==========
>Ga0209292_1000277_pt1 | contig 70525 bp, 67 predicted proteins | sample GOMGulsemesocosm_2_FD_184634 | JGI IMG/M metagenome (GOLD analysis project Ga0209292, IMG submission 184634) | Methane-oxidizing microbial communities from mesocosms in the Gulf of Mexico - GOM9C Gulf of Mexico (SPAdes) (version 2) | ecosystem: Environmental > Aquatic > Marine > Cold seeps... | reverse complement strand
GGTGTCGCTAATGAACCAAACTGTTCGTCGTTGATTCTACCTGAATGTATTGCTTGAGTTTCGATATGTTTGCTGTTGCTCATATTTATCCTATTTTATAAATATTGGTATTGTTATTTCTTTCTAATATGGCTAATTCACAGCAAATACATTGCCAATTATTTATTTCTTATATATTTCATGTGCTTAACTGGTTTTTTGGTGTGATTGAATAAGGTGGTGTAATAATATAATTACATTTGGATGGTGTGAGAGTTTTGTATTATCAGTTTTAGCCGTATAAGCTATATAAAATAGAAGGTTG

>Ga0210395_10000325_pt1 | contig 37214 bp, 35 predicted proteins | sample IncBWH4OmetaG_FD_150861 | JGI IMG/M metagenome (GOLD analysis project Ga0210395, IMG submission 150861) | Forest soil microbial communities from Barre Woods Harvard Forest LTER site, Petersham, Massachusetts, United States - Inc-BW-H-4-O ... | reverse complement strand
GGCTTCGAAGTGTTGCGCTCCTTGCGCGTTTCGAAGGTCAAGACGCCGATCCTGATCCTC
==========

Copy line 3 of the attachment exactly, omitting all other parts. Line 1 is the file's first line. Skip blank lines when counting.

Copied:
>Ga0210395_10000325_pt1 | contig 37214 bp, 35 predicted proteins | sample IncBWH4OmetaG_FD_150861 | JGI IMG/M metagenome (GOLD analysis project Ga0210395, IMG submission 150861) | Forest soil microbial communities from Barre Woods Harvard Forest LTER site, Petersham, Massachusetts, United States - Inc-BW-H-4-O ... | reverse complement strand